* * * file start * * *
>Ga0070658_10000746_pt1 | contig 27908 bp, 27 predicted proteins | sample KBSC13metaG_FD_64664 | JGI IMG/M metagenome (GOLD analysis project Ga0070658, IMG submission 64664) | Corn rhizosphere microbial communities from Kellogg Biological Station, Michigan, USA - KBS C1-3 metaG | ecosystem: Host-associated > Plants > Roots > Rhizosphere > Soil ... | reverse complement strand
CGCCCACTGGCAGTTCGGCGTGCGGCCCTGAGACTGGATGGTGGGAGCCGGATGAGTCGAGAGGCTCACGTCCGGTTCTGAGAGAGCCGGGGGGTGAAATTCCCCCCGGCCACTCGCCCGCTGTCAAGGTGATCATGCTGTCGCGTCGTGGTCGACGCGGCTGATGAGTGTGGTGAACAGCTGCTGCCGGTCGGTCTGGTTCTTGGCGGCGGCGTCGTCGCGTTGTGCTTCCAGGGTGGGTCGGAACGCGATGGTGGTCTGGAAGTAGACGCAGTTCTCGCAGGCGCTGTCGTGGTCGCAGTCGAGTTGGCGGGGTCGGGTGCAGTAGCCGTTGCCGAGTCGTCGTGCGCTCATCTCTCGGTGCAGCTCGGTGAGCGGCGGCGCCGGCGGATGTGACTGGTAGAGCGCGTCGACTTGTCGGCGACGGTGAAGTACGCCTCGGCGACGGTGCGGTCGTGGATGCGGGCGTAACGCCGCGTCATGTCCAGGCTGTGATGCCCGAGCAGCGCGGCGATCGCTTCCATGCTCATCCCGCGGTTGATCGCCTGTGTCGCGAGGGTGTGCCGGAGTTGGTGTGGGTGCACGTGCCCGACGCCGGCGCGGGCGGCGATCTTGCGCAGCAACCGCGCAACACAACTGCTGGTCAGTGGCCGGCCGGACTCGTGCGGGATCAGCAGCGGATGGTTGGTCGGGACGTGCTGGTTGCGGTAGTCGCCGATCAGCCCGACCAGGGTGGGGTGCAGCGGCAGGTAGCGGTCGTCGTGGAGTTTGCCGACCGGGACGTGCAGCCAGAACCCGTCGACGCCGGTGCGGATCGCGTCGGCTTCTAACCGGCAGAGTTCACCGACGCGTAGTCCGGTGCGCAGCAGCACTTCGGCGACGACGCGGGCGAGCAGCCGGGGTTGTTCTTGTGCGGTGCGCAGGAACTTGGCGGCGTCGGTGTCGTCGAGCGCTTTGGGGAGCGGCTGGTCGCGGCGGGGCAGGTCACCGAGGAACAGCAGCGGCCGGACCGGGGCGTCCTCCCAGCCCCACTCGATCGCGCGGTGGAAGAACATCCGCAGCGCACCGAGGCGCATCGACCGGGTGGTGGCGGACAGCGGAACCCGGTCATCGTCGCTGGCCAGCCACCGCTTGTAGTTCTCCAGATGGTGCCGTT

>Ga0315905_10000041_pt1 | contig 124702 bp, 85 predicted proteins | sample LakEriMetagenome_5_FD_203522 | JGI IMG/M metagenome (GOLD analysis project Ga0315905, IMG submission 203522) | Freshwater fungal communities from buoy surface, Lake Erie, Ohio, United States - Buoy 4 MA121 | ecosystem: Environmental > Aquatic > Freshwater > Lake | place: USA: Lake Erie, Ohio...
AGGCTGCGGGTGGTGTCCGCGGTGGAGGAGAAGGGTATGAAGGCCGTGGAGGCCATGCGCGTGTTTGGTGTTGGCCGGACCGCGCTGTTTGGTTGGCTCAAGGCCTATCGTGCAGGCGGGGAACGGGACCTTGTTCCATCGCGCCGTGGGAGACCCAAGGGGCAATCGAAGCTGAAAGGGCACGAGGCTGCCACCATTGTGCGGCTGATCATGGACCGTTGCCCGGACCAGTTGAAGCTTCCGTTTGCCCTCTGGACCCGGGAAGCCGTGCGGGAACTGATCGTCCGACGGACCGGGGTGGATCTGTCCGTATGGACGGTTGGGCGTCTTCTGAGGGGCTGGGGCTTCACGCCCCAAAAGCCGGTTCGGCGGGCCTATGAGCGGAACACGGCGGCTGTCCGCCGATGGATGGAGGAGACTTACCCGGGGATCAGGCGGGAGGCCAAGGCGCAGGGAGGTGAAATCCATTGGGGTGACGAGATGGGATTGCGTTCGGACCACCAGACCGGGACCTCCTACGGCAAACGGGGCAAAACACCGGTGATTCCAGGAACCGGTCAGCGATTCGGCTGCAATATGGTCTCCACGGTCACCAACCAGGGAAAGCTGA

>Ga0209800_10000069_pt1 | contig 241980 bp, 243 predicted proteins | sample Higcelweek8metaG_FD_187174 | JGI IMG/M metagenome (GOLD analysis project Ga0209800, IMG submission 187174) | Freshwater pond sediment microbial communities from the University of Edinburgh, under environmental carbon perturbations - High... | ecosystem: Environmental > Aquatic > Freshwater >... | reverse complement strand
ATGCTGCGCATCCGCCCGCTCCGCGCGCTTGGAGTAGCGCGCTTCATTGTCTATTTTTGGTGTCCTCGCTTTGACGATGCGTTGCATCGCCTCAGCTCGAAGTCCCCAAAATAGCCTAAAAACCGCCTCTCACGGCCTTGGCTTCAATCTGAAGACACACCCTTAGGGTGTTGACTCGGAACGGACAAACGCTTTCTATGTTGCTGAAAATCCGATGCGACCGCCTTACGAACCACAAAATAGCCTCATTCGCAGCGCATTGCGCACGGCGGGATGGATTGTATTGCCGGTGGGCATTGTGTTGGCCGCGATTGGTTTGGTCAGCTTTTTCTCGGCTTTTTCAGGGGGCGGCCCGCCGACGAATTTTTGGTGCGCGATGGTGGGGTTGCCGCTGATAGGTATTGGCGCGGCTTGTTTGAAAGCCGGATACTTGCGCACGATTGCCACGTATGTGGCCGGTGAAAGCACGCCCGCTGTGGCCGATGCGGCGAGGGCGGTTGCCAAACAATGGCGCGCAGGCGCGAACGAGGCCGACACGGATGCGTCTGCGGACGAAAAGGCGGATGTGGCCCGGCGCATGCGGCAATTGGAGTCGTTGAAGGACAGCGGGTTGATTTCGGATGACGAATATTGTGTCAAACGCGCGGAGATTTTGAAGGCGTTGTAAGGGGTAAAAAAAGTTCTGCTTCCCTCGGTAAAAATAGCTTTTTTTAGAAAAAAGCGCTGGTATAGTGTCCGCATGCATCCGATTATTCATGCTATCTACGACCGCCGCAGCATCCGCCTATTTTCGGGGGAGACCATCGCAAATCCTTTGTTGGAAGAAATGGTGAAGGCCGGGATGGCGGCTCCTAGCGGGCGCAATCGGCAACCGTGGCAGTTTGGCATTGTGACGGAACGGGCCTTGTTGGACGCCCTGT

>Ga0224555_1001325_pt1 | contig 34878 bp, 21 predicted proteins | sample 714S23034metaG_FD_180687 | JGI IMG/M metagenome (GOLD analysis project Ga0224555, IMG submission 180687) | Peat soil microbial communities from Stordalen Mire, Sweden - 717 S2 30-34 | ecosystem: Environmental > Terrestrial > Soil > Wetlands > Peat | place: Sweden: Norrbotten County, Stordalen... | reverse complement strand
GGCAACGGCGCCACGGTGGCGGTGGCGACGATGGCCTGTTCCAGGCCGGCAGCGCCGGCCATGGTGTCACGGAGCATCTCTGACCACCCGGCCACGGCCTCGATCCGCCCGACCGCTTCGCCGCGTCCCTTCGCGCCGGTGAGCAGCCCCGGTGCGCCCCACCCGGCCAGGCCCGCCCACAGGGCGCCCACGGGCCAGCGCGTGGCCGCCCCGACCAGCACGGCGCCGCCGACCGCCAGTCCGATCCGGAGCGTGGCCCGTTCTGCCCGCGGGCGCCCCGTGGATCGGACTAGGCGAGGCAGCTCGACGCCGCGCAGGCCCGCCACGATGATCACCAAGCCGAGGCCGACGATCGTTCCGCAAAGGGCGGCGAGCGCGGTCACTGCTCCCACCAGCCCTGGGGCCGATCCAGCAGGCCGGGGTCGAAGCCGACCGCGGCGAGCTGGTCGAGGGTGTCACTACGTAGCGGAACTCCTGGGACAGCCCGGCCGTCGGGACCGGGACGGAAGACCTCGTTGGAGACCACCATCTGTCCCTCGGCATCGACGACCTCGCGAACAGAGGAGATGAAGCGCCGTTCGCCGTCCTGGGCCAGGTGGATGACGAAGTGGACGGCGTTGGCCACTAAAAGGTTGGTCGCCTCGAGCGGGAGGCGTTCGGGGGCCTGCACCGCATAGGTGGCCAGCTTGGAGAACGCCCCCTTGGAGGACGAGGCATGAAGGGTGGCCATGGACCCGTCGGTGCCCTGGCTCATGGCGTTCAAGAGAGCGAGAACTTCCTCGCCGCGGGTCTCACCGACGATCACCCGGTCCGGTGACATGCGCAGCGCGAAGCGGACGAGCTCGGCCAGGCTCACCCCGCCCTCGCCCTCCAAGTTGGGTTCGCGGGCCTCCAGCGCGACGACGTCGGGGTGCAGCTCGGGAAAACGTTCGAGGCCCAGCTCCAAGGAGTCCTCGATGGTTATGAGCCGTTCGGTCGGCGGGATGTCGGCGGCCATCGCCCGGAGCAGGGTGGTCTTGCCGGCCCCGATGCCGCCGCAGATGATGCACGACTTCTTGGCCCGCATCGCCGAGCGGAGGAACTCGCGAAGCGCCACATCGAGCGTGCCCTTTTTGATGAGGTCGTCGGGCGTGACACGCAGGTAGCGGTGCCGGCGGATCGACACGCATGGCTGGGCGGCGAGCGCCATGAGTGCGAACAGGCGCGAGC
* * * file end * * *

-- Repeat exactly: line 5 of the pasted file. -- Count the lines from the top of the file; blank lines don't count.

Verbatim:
>Ga0209800_10000069_pt1 | contig 241980 bp, 243 predicted proteins | sample Higcelweek8metaG_FD_187174 | JGI IMG/M metagenome (GOLD analysis project Ga0209800, IMG submission 187174) | Freshwater pond sediment microbial communities from the University of Edinburgh, under environmental carbon perturbations - High... | ecosystem: Environmental > Aquatic > Freshwater >... | reverse complement strand